by: Ann McGovern, illustrated by: Harold Goodwin and Katherine Thompson - (Four Winds Press, 1975) 64 pages.
How can a penniless 18-year-old girl travel the world seeking adventures in 1778? Deborah assumes a man’s identity — “Robert Shurtliff” — and enlists as a soldier in the Revolutionary War. Fighting bravely against the redcoats, her gender secret isn’t discovered until she is wounded. Exciting reading for risk-taking kids.
Perfect for: Kids who like historical fiction.
Find Secret Soldier at your local library.
by: James Rumford - (HMH Books for Young Readers, 2004) 32 pages.
Sequoyah was a crippled Cherokee metalworker with a sky-high ambition: he wanted to invent an alphabet for his tribe’s language. After years of failure and ridicule, he created 84 symbols that allowed his people to read and write in their native language. His perseverance and achievement is warmly illustrated with majestic woodcuts.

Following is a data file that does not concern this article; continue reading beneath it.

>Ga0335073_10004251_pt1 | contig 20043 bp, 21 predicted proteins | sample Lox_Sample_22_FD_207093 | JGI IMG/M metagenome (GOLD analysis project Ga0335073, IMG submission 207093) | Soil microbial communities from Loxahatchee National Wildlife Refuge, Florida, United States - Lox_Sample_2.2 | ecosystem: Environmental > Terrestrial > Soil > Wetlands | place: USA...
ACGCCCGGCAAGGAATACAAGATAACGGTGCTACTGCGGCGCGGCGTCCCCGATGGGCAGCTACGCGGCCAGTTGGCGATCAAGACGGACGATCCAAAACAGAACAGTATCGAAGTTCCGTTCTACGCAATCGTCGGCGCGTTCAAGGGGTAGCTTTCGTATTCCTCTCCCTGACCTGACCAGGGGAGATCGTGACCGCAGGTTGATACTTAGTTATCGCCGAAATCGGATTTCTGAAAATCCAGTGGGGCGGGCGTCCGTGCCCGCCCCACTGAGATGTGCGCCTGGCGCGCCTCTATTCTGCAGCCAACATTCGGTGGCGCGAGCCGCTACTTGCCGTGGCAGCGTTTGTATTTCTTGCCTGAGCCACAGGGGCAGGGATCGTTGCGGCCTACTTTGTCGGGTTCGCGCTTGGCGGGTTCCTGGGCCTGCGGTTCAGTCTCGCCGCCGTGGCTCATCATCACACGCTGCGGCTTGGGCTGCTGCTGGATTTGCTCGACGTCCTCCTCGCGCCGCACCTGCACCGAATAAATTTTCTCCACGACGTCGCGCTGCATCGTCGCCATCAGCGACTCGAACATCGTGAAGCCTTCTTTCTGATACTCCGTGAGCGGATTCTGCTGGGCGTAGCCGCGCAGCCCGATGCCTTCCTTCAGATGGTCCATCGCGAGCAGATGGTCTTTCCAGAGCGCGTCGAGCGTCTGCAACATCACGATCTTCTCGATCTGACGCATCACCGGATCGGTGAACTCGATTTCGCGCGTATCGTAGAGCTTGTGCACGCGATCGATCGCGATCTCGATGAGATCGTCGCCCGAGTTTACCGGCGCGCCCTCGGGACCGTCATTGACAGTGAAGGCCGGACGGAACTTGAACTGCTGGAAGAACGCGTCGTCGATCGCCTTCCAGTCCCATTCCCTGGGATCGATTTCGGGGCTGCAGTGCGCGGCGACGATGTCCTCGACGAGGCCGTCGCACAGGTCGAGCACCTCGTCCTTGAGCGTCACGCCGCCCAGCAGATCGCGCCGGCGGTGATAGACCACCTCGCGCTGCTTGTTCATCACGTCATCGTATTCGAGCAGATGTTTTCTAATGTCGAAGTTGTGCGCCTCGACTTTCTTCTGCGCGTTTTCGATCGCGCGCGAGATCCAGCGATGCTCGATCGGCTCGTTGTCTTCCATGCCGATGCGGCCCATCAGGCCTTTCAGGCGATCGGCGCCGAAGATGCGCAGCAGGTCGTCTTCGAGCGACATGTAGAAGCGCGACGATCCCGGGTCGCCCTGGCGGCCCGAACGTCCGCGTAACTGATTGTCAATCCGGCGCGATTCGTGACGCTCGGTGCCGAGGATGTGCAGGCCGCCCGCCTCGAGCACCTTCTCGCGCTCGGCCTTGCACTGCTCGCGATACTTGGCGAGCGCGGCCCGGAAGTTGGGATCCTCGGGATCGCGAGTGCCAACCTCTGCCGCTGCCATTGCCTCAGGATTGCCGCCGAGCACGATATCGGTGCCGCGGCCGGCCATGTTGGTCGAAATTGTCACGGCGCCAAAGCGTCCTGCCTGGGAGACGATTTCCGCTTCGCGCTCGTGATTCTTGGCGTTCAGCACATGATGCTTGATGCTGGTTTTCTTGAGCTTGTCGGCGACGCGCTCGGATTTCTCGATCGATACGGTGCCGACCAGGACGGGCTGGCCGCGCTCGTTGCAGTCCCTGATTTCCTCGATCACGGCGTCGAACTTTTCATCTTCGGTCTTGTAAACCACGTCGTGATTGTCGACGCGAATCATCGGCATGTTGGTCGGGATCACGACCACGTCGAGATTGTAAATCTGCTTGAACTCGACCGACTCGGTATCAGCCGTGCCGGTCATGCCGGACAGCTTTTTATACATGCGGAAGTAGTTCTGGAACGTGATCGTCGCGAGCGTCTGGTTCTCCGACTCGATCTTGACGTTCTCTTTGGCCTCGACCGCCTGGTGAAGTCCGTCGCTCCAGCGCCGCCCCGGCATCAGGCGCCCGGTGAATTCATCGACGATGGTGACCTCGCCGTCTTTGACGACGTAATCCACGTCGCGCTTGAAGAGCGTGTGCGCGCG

Perfect for: Kids who like historical fiction.
Find Sequoyah at your local library.
by: Eve Bunting, illustrated by: Ronald Himler - (Clarion Books, 1990) 32 pages.
A boy and his father go to the Vietnam Veteran’s Memorial seeking his grandfather’s name, stenciled on a wall with 58,000 other U.S. military casualties. Beside his name, they leave a photo of the grandson he never met. The book is a poignant way to introduce children to this complex and divisive era.
Perfect for: Kids who like history.
Find The Wall at your local library.